Madonna’s Anti-Gun Video Is an Unwitting Parody of the Gun-Ban Movement

posted on July 5, 2019
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Madonna thought she saw a chance to become relevant again. She decided to leap into the gun debate with a video—and sort of a song—so gruesome it could be compared to Tobe Hooper’s masterpiece the “The Texas Chainsaw Massacre.” But she ended up making a very bad parody of the mainstream media’s attacks on our right to bear arms.

Madonna’s song is called “God Control,” which is confusing as the video is mostly about a fictitious mass-murder in a nightclub. The fictitious murderer is a man in a leather jacket who has long hair, a droopy mustache and glasses, and, oh yes, a machinegun—right, he doesn’t have a semi-automatic rifle; he has a machinegun. There are scenes in the video of coffins lined up in an empty church, all with bouquets of flowers on them, and of Jesus crying blood, and of a choir in red robes and white cassocks singing grave notes. Still, how “gun control” became “God control” is disturbingly unclear.

The eight-minute monstrosity of a video montage begins with a warning to viewers and then the statement: “Gun control. Now.”

Madonna is shown systematically throughout the video wearing black-lace gloves as she types hard-to-read statements on an old manual typewriter. In the scenes with the typewriter, she looks very serious as she reflects on what a mass-murderer did to her fans earlier that night. Alternately, we see and hear the steady beat of her typing and then see and hear her fans in a nightclub being mowed down by that murderer with a machine gun. We see bullet holes in people and a lot of bright, red blood. Next we are shown the dance club’s patrons bloody and dead on the dance floor and hung over the bar.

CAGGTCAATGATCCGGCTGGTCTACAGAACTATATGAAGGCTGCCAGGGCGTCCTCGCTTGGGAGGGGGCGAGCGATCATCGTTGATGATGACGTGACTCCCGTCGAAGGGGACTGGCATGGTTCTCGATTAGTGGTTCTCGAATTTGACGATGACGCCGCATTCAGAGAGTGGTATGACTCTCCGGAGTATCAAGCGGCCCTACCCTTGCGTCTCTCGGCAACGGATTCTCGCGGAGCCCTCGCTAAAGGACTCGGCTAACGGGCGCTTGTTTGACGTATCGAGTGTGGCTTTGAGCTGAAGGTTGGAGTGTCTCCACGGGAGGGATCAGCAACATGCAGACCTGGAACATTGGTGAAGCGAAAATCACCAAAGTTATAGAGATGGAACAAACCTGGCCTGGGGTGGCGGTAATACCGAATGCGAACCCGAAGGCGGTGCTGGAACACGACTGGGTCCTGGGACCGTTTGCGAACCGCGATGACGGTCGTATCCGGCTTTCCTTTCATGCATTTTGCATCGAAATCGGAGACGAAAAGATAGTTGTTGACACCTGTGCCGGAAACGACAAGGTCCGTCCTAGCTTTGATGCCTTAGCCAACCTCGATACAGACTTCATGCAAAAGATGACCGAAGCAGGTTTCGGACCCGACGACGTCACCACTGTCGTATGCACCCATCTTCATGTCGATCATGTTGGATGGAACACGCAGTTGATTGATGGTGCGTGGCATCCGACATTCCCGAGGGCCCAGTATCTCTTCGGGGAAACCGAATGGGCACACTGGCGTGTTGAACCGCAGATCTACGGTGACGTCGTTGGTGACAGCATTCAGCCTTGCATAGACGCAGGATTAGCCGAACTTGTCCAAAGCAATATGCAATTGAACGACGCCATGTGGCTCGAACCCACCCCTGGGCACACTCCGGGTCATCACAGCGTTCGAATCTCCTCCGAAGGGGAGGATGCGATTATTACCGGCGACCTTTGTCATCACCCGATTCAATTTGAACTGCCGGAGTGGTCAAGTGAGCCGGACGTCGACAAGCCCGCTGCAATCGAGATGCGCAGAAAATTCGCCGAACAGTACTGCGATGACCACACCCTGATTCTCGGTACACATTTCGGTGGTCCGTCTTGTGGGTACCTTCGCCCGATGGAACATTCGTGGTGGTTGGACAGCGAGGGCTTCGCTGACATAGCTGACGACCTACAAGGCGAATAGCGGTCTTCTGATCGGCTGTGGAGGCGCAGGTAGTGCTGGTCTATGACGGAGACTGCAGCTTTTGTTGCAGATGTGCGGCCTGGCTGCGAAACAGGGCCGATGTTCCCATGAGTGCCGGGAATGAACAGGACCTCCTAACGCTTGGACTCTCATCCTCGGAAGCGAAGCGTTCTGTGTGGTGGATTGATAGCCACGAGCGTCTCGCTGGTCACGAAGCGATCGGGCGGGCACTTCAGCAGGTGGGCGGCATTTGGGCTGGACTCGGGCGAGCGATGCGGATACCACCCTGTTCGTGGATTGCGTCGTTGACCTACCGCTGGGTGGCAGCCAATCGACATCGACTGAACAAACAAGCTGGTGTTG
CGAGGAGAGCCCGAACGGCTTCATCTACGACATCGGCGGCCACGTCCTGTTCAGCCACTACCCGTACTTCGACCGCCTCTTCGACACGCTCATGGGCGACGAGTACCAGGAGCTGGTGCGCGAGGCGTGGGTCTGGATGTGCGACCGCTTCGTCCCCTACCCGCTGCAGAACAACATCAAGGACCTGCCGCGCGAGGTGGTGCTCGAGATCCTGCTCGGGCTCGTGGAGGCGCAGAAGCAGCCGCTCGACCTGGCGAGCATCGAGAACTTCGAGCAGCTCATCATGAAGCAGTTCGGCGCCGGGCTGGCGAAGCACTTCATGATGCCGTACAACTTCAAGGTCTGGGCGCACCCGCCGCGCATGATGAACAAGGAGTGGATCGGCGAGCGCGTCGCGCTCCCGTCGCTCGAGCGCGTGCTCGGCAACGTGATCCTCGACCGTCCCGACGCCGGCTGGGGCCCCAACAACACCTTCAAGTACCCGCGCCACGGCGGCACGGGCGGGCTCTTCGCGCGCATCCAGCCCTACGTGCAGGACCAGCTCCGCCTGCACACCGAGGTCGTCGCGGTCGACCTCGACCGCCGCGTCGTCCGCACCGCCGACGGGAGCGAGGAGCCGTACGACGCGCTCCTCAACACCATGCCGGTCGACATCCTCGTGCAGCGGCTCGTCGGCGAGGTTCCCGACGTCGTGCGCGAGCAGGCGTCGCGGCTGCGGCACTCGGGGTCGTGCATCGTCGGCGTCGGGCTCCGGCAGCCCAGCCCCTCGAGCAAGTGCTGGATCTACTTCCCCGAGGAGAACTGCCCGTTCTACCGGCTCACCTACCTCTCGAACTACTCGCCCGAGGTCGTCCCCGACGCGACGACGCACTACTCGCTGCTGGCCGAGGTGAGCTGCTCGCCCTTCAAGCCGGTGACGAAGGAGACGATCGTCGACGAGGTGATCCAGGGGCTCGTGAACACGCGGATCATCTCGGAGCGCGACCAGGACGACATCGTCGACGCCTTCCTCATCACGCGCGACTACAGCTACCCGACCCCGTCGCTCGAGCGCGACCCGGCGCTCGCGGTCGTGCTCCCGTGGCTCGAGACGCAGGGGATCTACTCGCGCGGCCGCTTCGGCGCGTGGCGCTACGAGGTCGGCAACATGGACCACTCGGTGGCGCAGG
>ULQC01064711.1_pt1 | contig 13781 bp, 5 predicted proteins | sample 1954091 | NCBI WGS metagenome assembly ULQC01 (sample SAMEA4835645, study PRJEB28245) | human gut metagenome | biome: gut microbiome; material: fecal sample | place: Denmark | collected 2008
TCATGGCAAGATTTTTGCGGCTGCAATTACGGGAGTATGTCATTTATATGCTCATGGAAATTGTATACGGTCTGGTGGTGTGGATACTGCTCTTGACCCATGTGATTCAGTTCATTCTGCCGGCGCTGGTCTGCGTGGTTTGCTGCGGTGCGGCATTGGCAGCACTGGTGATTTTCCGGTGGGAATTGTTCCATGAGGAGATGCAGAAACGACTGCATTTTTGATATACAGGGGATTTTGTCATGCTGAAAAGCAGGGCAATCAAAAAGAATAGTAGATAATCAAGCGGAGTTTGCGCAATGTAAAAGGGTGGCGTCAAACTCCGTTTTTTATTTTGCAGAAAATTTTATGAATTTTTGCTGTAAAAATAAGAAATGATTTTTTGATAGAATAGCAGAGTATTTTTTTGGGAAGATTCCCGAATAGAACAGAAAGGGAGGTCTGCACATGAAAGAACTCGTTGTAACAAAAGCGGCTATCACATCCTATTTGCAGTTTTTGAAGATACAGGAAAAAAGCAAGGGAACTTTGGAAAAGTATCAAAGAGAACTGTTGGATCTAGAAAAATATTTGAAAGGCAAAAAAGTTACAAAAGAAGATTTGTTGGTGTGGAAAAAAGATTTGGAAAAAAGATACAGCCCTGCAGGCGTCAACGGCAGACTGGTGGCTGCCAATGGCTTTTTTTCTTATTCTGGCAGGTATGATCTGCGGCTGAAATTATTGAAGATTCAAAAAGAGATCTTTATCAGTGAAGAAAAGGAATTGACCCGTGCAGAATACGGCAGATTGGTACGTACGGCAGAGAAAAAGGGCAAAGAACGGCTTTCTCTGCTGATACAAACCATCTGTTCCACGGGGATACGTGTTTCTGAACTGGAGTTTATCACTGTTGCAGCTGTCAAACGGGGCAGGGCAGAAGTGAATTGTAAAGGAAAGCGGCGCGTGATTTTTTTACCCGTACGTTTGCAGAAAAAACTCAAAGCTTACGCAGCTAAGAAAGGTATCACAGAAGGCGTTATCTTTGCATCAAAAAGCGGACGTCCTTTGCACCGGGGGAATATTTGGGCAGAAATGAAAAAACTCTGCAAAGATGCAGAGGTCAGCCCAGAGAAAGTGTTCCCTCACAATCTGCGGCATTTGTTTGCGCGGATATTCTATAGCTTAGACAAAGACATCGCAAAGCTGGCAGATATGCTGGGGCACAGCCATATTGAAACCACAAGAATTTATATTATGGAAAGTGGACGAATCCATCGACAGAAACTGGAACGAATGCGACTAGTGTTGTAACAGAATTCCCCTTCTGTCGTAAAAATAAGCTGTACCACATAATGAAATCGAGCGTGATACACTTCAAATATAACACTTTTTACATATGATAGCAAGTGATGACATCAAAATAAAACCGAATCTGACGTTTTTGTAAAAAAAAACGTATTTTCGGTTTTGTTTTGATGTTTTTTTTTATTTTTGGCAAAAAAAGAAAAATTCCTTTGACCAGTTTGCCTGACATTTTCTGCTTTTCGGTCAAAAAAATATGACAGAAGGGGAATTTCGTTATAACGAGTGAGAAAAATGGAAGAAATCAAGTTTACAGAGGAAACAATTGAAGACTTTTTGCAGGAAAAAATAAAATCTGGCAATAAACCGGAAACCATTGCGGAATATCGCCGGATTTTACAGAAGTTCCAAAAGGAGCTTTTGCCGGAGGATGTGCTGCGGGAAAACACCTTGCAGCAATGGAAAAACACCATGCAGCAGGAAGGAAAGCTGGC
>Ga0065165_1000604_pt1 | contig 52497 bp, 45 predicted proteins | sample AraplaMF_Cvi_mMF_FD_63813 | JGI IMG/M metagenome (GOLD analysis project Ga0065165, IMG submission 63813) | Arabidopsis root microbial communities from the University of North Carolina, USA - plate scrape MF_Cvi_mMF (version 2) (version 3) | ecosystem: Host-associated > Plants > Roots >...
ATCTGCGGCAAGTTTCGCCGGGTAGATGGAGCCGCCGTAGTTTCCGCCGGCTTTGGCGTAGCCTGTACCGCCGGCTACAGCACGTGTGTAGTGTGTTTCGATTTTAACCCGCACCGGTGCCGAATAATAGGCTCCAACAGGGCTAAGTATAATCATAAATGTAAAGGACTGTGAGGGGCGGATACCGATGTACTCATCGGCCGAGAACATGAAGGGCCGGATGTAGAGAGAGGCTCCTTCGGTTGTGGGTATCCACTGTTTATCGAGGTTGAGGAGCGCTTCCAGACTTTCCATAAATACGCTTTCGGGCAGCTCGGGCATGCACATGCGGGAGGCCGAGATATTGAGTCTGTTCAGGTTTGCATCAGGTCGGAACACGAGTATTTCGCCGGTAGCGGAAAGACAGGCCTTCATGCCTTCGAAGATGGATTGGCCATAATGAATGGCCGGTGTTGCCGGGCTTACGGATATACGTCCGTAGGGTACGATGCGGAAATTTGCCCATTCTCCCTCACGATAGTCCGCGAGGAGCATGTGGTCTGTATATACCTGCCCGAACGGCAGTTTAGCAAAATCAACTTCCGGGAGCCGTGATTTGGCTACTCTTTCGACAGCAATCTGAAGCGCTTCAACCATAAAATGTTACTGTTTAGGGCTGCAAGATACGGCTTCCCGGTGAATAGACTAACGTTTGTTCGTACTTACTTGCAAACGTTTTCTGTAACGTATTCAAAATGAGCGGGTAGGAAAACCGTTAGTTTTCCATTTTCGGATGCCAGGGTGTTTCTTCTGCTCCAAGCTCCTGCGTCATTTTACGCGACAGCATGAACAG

There is a weird split-second where it sounds like the killer is chambering a round from a new magazine into his machinegun, but he grabs the trigger guard or something. It’s all very confusing.

Meanwhile, last weekend, Madonna performed the song live in New York City flanked by background dancers dressed as police officers. Variety reported that Madonna told the crowd that the biggest problem facing America today is “gun safety and gun control, which is disproportionately affecting marginalized communities.”

Madonna, who is 60-years-old now, closed out the concert with her song “I Rise,” as images of the Parkland students appeared on screens.

Her confusing juxtaposition of dancers in police outfits and images of Parkland students—this, remember, is the school where a school-resource officer stayed outside with his gun even as he heard shots inside—pushed a muddled message at best.

To explain the weird video, the verbiage with the video on YouTube reads: “This is your wake up call. Gun violence disproportionately affects children, teenagers and the marginalized in our communities. Honor the victims and demand GUN CONTROL. NOW. Volunteer, stand up, donate, reach out.”

Madonna doesn’t even attempt to answer how pushing more gun-control laws on law-abiding gun owners would stop a sociopath. Other parts of the video, however, do attempt to give some answers.